repast was boiling in a huge pot, which exhaled a pleasant smell of
bacon and cabbage. The conquest was already being organised with
perfect tranquillity and discipline. These men, smoking their long
pipes, might have passed for peaceful civilians who had just returned
home. On a bench at the door a brawny, carroty-haired fellow had taken
the servant's child--a little chap of five or six--in his arms, and was
dandling him playfully, speaking German words of endearment to him,
vastly amused to see the urchin laugh at this harsh-syllabled foreign
language which he did not understand.

Prosper, however, at once turned his back upon the farm for fear of
some fresh mishap. But these Prussians were evidently good-natured
fellows; they smiled at sight of the little moke, and did not even
trouble to ask for the _laissez-passer_.

Then came a wild march. On the sun appearing for a moment between two
clouds they saw that it was already low on the horizon. Would night
fall and surprise them in that endless charnel-place? Then a fresh
shower obscured the sun, and all around them there remained but the
pale infinitude of rain, a fine spray which blotted out everything,
the roads, the fields, and the trees. The donkey was still trotting at
the same slow pace behind them, carrying his head low, and dragging
the little cart along with the resigned gait of a docile animal. They
went northward, they came back towards Sedan, no longer knowing what
direction they were taking; and twice they retraced their steps on
recognising certain spots which they had previously passed. They were
doubtless going round and round; and at last, overcome by despair and
exhaustion, they halted at a crossway where three roads met, and stood
there in the pelting downpour, lacking both strength of mind and body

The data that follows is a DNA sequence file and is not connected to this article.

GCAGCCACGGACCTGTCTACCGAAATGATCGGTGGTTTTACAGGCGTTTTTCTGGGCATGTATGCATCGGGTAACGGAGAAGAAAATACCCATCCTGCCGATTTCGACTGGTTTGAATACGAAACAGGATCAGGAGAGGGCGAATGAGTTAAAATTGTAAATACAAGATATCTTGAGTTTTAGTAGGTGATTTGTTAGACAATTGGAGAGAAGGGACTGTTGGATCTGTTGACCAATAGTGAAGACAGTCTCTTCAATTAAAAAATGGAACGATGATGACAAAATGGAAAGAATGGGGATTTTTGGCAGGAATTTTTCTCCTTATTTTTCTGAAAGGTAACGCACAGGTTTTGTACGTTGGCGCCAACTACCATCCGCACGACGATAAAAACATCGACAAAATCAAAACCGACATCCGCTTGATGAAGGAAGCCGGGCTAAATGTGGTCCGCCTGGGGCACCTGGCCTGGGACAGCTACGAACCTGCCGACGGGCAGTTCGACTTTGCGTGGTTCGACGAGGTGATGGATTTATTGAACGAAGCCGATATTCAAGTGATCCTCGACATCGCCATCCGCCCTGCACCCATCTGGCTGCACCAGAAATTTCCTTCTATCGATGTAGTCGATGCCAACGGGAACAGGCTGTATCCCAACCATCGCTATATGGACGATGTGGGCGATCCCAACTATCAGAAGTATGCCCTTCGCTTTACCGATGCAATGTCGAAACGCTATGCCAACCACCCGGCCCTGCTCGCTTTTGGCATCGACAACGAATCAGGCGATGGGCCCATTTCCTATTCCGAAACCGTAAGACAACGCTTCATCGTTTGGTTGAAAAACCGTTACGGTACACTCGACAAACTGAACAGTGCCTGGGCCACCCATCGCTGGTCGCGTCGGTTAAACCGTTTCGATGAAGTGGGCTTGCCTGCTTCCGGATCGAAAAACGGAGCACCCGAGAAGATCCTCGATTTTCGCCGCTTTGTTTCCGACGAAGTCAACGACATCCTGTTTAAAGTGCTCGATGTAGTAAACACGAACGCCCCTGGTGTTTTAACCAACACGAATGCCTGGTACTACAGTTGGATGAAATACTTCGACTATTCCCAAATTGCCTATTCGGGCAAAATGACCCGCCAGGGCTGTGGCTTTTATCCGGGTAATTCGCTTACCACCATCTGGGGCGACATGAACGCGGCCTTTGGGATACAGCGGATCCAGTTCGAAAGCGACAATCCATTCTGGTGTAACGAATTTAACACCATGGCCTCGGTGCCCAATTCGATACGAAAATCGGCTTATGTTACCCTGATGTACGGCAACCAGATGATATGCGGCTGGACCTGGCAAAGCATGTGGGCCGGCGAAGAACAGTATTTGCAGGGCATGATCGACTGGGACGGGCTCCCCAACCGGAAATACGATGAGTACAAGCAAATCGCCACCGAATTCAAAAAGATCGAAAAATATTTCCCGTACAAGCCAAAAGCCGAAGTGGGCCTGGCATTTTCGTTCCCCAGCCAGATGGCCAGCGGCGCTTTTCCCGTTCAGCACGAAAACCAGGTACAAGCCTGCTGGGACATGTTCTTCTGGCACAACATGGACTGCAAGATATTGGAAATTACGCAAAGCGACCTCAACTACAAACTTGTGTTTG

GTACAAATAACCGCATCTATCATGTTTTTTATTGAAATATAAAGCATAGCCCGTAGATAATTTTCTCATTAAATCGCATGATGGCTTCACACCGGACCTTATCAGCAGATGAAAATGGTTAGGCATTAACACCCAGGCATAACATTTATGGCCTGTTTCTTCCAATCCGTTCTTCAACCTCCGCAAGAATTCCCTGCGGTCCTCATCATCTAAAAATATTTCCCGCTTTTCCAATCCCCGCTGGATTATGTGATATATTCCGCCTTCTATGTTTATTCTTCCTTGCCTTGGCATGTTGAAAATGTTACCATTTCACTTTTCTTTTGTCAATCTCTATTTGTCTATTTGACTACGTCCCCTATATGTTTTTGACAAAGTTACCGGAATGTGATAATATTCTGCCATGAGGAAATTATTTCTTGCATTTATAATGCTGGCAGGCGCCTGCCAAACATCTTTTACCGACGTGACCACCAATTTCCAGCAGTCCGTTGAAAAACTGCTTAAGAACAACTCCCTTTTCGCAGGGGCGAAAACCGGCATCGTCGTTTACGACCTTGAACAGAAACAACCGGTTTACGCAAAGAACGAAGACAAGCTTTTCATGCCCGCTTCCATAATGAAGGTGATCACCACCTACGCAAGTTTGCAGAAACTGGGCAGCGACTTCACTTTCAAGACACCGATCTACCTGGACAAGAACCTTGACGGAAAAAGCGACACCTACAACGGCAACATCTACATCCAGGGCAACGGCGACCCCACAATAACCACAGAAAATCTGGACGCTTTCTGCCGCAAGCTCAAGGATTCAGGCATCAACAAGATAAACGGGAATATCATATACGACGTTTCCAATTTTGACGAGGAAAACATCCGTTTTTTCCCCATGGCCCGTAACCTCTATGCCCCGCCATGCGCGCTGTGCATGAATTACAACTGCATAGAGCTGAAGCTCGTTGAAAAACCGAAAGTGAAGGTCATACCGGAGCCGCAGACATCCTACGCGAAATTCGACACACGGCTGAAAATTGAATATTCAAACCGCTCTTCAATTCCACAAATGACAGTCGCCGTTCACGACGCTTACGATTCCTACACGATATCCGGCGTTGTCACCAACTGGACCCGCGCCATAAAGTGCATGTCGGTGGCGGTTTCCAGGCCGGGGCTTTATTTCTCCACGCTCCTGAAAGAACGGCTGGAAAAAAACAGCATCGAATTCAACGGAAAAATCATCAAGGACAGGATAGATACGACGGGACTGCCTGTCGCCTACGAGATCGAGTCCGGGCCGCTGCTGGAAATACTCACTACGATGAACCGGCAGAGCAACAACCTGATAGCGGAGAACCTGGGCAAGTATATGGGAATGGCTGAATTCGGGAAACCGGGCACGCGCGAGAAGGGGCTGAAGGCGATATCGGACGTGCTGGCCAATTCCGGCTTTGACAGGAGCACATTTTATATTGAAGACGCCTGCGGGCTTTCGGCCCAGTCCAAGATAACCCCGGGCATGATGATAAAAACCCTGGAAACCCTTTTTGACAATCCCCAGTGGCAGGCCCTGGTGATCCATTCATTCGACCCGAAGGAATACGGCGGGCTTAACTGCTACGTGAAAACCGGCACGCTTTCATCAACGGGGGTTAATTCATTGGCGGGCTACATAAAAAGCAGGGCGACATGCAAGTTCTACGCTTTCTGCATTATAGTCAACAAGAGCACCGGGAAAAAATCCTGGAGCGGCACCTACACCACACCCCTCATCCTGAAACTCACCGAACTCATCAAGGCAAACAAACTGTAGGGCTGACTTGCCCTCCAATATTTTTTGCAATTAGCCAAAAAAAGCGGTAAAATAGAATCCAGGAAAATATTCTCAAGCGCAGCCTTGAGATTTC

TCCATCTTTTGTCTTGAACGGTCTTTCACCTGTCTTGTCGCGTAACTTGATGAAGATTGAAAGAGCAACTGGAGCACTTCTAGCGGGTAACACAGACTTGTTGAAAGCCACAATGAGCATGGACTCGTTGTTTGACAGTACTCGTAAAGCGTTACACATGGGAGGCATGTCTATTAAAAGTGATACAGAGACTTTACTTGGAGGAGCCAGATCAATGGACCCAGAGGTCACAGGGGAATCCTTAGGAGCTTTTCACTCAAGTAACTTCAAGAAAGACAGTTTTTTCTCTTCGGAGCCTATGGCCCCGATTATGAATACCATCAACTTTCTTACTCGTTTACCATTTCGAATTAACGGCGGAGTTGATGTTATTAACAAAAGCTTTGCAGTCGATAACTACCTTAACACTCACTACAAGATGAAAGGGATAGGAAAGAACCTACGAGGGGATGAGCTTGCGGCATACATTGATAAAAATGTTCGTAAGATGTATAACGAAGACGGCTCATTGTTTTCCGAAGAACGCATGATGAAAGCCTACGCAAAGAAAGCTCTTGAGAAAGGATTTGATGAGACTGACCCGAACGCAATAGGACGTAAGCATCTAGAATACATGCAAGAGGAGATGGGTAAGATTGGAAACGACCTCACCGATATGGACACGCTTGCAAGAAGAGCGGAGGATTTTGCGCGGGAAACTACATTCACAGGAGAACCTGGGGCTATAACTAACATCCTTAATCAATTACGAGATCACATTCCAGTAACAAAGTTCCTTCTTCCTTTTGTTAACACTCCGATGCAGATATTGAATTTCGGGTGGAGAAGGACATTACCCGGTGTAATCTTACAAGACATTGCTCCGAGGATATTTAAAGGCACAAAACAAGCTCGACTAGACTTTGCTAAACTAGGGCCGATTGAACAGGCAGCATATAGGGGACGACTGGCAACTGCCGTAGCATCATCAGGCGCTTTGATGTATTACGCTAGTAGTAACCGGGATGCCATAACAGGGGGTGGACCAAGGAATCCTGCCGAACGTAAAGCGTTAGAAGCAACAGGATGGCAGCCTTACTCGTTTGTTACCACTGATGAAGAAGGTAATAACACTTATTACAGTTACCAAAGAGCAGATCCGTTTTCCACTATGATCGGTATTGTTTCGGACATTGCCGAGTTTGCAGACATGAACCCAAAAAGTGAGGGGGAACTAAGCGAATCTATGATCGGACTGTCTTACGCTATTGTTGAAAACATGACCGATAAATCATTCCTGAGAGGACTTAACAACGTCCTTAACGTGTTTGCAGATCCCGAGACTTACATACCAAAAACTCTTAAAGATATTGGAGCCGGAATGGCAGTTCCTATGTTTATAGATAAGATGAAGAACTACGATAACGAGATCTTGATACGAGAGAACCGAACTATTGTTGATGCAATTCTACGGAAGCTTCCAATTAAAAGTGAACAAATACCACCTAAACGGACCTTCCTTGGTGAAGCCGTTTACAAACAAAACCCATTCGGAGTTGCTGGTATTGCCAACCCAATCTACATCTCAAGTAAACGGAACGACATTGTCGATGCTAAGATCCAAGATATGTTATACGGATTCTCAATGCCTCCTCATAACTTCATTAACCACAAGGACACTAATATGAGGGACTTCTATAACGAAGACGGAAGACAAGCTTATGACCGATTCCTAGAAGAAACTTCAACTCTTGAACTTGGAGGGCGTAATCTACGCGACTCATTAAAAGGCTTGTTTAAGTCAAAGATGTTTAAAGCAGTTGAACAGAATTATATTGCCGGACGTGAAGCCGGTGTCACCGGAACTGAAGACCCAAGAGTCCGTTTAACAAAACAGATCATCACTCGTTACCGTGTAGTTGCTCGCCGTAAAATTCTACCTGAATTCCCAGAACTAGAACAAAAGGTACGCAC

to pursue their search any farther.

To their surprise, however, they suddenly heard some groans, and on
trudging as far as a lonely cottage, on their left, they found two
wounded men lying in a room. All the doors were open, and these men had
seen nobody, not a soul, during the two days that they had been lying
there, shivering with fever, and without even having their wounds
dressed. Thirst was consuming them, torturing them the more acutely
as the rain was streaming all around them, and they could hear it
pattering loudly on the window-panes. Neither could move, and both at
once raised a cry of 'Water! water!' that distressful, longing cry with
which the wounded always pursue the passer-by whenever the faintest
sound of steps rouses them from their lethargy.

When Silvine had brought them some water, Prosper, who in the more
severely wounded of the two men had recognised a comrade, a Chasseur
d'Afrique of his own regiment, realised that they could not be far from
the ground over which Margueritte's division had charged. He questioned
the poor fellow, who, with a vague wave of the arm, ended by answering
affirmatively, 'It was over yonder, on the left, after passing a large
field of lucern.' Provided with this information, Silvine wished to
start off again at once. Some men were passing, picking up the dead,
and having called to them in order that they might come to succour the
two wounded soldiers, she took hold of the donkey's bridle and began
dragging the animal over the slippery ground, all eagerness to make her
way yonder past that field of lucern.

All at once Prosper halted. 'It must be hereabouts. Look! there are the
three trees on the right. Do you see the ruts too? And yonder there's a
broken caisson. We've reached the spot at last.'

Quivering from head to foot, Silvine darted forward and examined two
corpses, two artillerymen who had fallen by the wayside. 'But he's not
here, he's not here!' she exclaimed. 'You must have made a mistake.
Yes, you must have fancied it, your eyes must have deceived you.'

Little by little a mad hope, a delirious joy was gaining upon her.
'Suppose you were mistaken. What if he should be alive? And of course
he must be alive since he's not here.'

But, all at once, she groaned aloud. Turning round, she had found
herself on the very spot where the battery had been established.
The scene was a frightful one, the ground cut up and rent as by an
earthquake, with wreckage lying all around, and corpses thrown upon
their stomachs, their backs, their sides, in horrifying postures; their